Proclaim the Name
The Festival of Pentecost
Proclaim the Name
Text: Acts 2:21
“What’s in a name? That which we call a rose by any other name would smell as sweet.” William Shakespeare penned those words into the mouth of Juliet Capulet. Young Juliet painfully cast those words into the night air from her balcony, ruing the fact that her new love Romeo was a Montague. The Capulets and Montagues were enemies. But what’s in a name? If a rose were called a “skunk,” it still would smell sweet. The point was that even if Romeo was a Montague, that didn’t change how great he was or how much Juliet loved him. What’s in a name? Shakespeare makes a valid point as he challenges names and labels.
These days, names don’t mean quite as much as they used to. Sure, we might name our children after a dear family member or friend. But often a name is picked because “it has a ring to it” or because it isn’t on the list of most commonly used names in America. It’s not usual that names are picked these days because of their meaning. My last name Huebner in German was a name for a small and prosperous farmer. My first name Philip literally means “lover of horses.” But I neither like farming nor riding horses (and my wife is allergic anyways). Names don’t always mean as much as they used to these days.
However, there used to be a time when names truly meant something. Those names can often be found in Scripture. For example, Abraham means “father or many,” a name given when God promised many nations would come from his line. Elijah means “My God is the Lord” and Elisha means “My God is salvation.” Those names mean something.
But there is one whose names always have great significance. There is one whose names always have greatest importance. There is one whose names actually change our lives. This, of course, is God. Today we listen more closely to Peter’s famous Pentecost sermon and we hear his encouragement to Proclaim the Name.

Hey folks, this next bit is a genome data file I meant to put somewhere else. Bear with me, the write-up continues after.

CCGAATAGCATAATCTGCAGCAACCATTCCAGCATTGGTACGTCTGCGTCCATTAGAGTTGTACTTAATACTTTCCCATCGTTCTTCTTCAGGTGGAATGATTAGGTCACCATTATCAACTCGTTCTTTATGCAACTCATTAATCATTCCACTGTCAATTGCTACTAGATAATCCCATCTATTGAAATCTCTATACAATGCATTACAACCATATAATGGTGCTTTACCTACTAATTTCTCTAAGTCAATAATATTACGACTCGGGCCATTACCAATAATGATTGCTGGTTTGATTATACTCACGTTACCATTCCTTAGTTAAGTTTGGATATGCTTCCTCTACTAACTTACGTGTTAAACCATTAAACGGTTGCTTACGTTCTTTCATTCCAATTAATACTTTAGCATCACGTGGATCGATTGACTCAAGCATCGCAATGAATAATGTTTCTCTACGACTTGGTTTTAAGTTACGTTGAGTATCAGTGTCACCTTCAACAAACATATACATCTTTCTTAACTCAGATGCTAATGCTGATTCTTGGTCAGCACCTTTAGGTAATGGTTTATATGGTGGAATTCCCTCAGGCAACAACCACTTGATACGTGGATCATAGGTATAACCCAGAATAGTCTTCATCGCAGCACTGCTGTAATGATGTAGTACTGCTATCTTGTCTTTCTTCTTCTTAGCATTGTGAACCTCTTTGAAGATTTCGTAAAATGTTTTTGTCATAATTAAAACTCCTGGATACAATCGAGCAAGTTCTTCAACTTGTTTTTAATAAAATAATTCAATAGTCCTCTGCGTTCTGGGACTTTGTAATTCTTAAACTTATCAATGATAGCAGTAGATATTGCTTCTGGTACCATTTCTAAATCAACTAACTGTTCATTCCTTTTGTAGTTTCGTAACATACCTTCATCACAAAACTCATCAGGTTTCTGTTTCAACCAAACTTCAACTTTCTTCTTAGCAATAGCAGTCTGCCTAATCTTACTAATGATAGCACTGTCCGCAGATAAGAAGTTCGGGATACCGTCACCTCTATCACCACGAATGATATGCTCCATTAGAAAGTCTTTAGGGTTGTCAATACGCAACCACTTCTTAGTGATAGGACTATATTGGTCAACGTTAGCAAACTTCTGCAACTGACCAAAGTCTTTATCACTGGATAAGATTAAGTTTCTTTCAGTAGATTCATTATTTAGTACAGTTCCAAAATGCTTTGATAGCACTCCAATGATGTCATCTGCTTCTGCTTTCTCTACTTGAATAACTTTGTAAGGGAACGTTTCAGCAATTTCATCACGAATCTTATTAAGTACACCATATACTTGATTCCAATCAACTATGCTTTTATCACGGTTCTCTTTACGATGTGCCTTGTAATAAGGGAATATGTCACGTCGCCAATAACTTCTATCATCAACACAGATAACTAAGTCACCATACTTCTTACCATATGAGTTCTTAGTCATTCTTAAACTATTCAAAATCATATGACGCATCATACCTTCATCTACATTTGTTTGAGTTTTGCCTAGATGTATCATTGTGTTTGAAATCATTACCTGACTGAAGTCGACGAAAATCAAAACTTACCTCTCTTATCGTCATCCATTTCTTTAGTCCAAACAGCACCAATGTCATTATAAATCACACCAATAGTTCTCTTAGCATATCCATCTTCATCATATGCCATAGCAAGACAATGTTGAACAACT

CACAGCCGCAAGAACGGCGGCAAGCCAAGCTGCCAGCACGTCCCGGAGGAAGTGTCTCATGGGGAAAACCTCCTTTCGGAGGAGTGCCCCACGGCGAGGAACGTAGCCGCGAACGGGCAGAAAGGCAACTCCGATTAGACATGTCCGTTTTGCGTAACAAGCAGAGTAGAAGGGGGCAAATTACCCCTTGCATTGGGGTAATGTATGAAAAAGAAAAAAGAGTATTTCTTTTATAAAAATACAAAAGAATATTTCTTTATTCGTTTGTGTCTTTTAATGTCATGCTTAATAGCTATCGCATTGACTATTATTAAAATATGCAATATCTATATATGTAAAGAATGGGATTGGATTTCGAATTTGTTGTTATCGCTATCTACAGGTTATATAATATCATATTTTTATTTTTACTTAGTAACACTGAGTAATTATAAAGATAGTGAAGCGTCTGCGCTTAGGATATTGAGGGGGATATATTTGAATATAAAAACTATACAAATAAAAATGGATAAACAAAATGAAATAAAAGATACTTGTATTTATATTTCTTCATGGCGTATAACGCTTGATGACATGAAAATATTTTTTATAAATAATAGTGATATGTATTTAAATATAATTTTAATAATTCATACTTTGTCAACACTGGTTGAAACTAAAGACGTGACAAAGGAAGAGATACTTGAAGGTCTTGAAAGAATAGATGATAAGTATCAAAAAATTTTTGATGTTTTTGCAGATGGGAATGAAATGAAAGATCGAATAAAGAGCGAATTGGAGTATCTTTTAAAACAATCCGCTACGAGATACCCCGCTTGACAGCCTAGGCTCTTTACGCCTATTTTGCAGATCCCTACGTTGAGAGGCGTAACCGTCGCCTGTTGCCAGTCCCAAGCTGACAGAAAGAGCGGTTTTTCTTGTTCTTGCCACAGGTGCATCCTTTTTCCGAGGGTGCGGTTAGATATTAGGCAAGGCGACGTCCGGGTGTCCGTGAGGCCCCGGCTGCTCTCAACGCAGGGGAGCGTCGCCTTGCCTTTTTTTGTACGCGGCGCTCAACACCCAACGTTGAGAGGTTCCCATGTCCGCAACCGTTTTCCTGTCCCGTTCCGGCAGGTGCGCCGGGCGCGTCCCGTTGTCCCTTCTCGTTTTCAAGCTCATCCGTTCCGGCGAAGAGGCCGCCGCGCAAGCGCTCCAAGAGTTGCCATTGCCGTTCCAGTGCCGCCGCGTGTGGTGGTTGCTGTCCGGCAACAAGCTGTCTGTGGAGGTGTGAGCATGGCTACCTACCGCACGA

Jesus is an important name. Jesus is a name that was specifically given to mean something special. An angel of the Lord appeared to Joseph and announced that Mary would have a child. The angel said, “She will give birth to a son, and you are to give him the name Jesus, because he will save his people from their sins.” The child was to have a special name, Jesus, which means “the Lord saves” or “salvation.” Jesus’ name describes who he is and what he came to do. He is the Savior. He came to save his people from their sins.
That wasn’t the original plan. God’s intention from the beginning was that his people would live with him forever. God gave Adam and Eve a perfect paradise to enjoy with their children and their descendants for all time. The created would live with their Creator in perfect joy and harmony forever.
But Adam and Eve quickly ruined what God had done. As they tasted the fruit of temptation they broke the perfection and lost the paradise. One sin was all it took to set this world spiraling out of control. One sin was all it took to bring sinfulness to all their descendants. One sin was all it took to let Satan and death bring their evil consequences to all.
Of course, there hasn’t been only one sin, and Adam and Eve haven’t been the only sinners. Looking around us at the world today, it seems nearly incredible to think that it once was perfect. The things that people do, the things we see on TV, the things we read in books or magazines are so far from perfect you might think that Satan was in control.